Linear Regression Analysis – 3 Common Causes of Multicollinearity and What Do to About Them

by Karen Grace-Martin

Multicollinearity in regression is one of those issues that strikes fear into the hearts of researchers. You’ve heard about its dangers in statistics classes, and colleagues and journal reviews question your results because of it.

Multicollinearity is simply redundancy in the information contained in predictor variables. If the redundancy is moderate, it usually only affects the interpretation of regression coefficients. But if it is severe-at or near perfect redundancy, it causes the model to “blow up.” (And yes, that’s a technical term).

But the reality is that there are only five situations where it commonly occurs. And three of them have very simple solutions. These are:

1. Improper dummy coding.

When you change a categorical variable into dummy variables, you will have one fewer dummy variable than you had categories. That’s because the last category is already indicated by having a 0 on all other dummy variables. Including the last category just adds redundant information, resulting in multicollinearity. So always check your dummy coding if it seems you’ve got a multicollinearity problem.

2. Including a predictor that is computed from other predictors.

For example, I once had a client who was trying to test if larger birds had higher probability of finding a mate. This bird had a special tail, and he wondered if the size of the whole bird or the tail was more helpful to the bird in finding a mate. To compare them, he put three measures of size into the model: Body length, tail length, and total length of bird. Total length was the sum of the first two. The model blew up. Include two, but not all three.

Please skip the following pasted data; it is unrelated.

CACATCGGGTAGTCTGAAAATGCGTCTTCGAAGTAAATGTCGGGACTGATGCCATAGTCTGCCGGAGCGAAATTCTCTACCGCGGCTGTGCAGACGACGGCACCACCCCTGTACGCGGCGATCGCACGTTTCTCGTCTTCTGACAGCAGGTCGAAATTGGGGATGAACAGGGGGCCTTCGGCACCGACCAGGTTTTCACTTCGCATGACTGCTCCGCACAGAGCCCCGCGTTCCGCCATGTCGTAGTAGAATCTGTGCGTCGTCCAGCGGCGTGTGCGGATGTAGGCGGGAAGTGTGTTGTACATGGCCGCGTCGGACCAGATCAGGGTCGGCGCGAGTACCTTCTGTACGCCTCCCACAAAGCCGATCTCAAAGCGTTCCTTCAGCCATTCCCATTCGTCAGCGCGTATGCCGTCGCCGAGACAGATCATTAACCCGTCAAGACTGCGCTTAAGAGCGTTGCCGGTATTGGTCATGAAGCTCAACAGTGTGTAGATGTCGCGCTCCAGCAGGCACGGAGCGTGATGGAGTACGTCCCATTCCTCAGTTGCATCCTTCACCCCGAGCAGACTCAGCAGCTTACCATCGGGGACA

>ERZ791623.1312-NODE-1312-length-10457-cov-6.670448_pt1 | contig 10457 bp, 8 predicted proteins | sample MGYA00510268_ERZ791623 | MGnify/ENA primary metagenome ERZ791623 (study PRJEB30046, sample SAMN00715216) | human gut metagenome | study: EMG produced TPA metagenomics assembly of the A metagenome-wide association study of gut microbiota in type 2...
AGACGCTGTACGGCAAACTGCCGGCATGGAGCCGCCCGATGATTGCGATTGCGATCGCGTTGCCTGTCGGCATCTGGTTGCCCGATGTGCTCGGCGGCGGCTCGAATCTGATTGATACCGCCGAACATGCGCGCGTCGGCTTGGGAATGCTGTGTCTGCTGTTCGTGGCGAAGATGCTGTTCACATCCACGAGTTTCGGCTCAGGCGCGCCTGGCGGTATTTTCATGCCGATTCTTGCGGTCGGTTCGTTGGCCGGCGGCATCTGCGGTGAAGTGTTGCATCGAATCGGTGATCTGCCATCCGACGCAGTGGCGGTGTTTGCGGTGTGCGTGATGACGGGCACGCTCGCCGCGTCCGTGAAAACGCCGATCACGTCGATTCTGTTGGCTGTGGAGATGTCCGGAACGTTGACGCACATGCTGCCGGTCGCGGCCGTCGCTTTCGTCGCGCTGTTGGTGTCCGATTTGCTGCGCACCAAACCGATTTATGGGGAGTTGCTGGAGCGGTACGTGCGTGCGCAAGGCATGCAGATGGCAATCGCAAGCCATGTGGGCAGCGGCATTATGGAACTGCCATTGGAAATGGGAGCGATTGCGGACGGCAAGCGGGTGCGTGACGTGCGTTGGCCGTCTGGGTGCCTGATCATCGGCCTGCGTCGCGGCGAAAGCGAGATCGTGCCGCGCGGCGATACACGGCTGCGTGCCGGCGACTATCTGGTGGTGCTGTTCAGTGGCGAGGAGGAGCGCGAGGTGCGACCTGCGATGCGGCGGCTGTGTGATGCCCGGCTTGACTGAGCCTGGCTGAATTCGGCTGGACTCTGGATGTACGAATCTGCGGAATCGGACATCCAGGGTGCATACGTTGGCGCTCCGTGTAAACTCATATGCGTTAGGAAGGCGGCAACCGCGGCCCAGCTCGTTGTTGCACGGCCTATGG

3. Using the same or nearly the same variable twice.

A similar situation occurs when two measures of the same concept are included in a model. Sometimes researchers want to see which predicts an outcome better. For example, does personal income or household income predict stress level better? If they are both just measuring income, combine them into a single income variable using Principal Components Analysis.

Four Critical Steps in Building Linear Regression Models
While you’re worrying about which predictors to enter, you might be missing issues that have a big impact your analysis. This training will help you achieve more accurate results and a less-frustrating model building experience.

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